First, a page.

The Treasury has announced a plan of action to give people more support in tackling their money worries. The proposed assistance was announced yesterday by Yvette Cooper, chief secretary to the Treasury and Hector Sants, CEO of Financial Services Authority (FSA).
The key concerns of the Financial Capability Action Plan are to offer free advice and assistance to people suffering at the hands of the credit crisis; and it also proposes to make progress towards the FSA
's goal of making sure people are better informed and educated about money.
The plan of action will include moves such as the development of a one-stop-shop for information and support, based around the FSA's Moneymadeclear website. A new £12million programme will offer free advice on matters such as budgeting and money management, which could potentially help hundreds of thousands of households that are currently struggling in the UK.
Launching the Action Plan, chief secretary to the Treasury, Yvette Cooper MP, said: "Many families are feeling the pinch as a result of high fuel and food prices, and the impact of the credit crunch on mortgage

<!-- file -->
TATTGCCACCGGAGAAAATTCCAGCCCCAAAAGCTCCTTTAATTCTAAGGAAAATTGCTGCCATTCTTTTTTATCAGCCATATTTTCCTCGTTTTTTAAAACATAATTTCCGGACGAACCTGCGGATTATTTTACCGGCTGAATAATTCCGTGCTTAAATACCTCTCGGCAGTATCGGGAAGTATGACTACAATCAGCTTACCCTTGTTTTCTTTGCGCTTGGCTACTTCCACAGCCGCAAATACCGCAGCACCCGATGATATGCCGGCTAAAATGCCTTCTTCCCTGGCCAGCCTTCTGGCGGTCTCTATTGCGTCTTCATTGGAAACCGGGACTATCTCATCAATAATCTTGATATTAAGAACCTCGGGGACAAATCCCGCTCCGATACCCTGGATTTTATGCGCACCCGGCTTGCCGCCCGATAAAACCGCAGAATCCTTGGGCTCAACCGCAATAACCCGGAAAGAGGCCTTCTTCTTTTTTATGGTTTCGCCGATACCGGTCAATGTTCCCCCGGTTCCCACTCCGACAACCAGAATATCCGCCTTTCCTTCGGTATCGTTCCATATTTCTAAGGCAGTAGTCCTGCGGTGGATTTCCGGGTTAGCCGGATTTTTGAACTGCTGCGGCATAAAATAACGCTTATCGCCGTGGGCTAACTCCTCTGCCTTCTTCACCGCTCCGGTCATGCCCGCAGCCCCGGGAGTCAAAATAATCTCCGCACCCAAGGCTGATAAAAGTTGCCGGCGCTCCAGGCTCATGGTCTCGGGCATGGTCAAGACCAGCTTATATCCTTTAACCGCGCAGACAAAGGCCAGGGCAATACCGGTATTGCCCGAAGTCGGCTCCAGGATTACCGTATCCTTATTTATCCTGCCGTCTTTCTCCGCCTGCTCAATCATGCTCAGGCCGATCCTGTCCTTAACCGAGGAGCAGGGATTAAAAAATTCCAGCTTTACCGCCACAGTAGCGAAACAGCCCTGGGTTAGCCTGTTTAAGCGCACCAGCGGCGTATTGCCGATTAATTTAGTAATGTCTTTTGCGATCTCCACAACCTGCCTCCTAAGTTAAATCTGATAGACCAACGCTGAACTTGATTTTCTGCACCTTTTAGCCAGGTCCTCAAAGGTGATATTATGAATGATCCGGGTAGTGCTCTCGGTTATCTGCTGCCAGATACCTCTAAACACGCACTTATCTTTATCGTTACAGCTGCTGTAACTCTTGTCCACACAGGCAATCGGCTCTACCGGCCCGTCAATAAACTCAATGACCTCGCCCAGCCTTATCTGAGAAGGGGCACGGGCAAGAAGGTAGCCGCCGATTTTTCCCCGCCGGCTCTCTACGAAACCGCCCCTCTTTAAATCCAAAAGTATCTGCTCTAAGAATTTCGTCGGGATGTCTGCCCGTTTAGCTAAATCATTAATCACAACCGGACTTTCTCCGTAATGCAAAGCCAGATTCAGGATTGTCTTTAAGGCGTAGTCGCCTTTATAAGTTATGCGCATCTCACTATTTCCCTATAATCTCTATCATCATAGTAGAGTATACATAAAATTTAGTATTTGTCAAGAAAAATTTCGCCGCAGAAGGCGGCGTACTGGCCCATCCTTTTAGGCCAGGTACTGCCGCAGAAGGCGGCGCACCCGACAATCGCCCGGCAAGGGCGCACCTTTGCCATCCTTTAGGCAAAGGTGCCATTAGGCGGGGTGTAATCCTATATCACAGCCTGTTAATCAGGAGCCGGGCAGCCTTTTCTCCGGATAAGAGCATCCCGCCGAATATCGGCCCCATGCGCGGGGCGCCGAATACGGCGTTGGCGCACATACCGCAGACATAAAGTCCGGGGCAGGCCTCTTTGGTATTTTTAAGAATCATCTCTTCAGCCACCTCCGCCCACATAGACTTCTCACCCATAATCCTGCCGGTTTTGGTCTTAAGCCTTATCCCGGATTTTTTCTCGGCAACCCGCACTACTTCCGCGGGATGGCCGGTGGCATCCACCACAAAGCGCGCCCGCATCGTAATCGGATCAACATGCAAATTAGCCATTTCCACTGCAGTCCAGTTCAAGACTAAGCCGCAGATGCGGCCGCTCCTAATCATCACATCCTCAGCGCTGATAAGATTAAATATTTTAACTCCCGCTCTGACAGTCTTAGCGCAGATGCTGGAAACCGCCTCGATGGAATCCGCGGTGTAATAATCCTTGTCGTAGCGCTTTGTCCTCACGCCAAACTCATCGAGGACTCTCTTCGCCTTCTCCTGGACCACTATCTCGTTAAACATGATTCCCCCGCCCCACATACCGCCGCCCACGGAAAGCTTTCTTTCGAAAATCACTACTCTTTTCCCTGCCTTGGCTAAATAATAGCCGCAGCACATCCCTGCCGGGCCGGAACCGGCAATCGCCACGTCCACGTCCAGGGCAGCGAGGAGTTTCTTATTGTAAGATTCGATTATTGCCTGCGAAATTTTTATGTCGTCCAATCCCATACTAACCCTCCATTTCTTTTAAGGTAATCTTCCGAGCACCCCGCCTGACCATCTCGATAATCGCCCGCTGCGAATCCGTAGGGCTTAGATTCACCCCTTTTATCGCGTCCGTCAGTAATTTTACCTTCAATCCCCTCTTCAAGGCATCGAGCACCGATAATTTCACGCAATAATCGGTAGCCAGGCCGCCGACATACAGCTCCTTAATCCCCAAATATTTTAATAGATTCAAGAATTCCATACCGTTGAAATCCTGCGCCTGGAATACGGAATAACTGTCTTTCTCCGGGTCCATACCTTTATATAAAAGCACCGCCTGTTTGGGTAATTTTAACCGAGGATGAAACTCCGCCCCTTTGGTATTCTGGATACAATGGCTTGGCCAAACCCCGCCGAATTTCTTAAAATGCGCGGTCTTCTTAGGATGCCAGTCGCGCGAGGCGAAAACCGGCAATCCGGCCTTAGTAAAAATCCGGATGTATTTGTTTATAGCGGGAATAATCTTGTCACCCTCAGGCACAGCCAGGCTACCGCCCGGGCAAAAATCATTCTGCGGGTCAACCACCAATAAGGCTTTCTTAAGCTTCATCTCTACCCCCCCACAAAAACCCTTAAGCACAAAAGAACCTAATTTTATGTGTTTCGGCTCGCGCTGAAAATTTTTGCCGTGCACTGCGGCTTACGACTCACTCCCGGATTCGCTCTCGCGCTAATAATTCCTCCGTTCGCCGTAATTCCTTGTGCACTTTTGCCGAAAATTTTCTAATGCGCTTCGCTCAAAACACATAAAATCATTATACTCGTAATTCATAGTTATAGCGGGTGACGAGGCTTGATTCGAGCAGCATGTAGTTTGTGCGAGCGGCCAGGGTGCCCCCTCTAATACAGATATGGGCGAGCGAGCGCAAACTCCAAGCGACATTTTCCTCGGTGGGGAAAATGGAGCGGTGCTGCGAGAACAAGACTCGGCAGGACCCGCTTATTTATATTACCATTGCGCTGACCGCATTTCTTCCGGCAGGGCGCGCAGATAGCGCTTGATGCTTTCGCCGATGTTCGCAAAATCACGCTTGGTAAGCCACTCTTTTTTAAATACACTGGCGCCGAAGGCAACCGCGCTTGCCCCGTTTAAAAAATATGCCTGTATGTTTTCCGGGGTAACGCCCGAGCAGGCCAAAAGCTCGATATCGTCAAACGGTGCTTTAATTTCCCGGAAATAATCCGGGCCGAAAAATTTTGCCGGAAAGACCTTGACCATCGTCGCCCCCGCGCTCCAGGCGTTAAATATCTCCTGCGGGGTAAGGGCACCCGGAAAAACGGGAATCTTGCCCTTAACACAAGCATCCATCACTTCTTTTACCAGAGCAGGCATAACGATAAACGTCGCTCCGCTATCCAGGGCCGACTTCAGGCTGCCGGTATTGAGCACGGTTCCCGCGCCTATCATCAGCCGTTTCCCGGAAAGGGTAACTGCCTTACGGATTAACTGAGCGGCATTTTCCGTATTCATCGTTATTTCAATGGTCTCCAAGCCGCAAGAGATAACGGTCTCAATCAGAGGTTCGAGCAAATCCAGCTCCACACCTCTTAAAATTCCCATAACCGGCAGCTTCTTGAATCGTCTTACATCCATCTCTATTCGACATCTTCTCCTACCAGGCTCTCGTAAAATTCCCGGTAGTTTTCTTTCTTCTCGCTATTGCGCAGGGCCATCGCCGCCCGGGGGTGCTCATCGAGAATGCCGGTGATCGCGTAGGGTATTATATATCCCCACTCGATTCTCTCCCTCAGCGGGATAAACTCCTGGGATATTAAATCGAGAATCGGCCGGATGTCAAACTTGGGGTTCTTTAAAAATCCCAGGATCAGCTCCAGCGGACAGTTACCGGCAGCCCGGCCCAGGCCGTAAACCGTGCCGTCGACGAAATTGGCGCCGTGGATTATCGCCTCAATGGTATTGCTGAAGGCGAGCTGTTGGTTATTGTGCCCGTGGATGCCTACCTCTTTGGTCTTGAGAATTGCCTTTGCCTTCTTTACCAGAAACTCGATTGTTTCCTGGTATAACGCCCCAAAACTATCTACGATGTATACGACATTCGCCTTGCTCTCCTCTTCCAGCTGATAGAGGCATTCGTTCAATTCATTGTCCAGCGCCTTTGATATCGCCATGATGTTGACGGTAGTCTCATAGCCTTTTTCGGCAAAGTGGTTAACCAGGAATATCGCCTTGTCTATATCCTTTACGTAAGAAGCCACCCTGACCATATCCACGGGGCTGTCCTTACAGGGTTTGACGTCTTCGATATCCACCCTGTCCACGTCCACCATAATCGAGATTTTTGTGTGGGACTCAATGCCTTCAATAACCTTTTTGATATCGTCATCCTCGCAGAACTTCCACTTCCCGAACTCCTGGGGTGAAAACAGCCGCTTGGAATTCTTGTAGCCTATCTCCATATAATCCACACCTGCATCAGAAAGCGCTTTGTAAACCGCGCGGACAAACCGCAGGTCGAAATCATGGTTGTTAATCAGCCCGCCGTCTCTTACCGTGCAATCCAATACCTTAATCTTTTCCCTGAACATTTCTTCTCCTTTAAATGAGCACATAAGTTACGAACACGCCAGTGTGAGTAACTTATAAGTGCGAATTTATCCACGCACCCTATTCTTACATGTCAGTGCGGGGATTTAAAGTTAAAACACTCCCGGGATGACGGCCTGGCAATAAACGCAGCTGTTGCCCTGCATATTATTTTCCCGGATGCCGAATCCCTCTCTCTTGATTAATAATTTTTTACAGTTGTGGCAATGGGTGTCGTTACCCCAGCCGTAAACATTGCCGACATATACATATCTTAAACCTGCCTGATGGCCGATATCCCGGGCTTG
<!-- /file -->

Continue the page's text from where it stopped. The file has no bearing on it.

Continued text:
lending. But when people are facing money worries they often don't know where to turn. We need to make it much easier for people to get access to information, help and advice."
Commenting of the working partnership between the Treasury and FSA, Hector Sants, chief executive of the FSA, said: "The FSA has made great strides in tackling low levels of financial capability in the UK and helping everyone to get to grips with their finances.
"In partnership with the Government, we want to develop money guidance to help consumers to be able to make sound money choices, to know what questions to ask of their financial service provider, and, just as importantly, to have the confidence to do so and know where to go if things go wrong."
As the cost of living rises, fuel bills
and food costs are hitting new highs, suggesting this plan has come in the nick of time to help families who could otherwise find themselves deep in financial trouble as the credit crisis looks set to morph into a recession.
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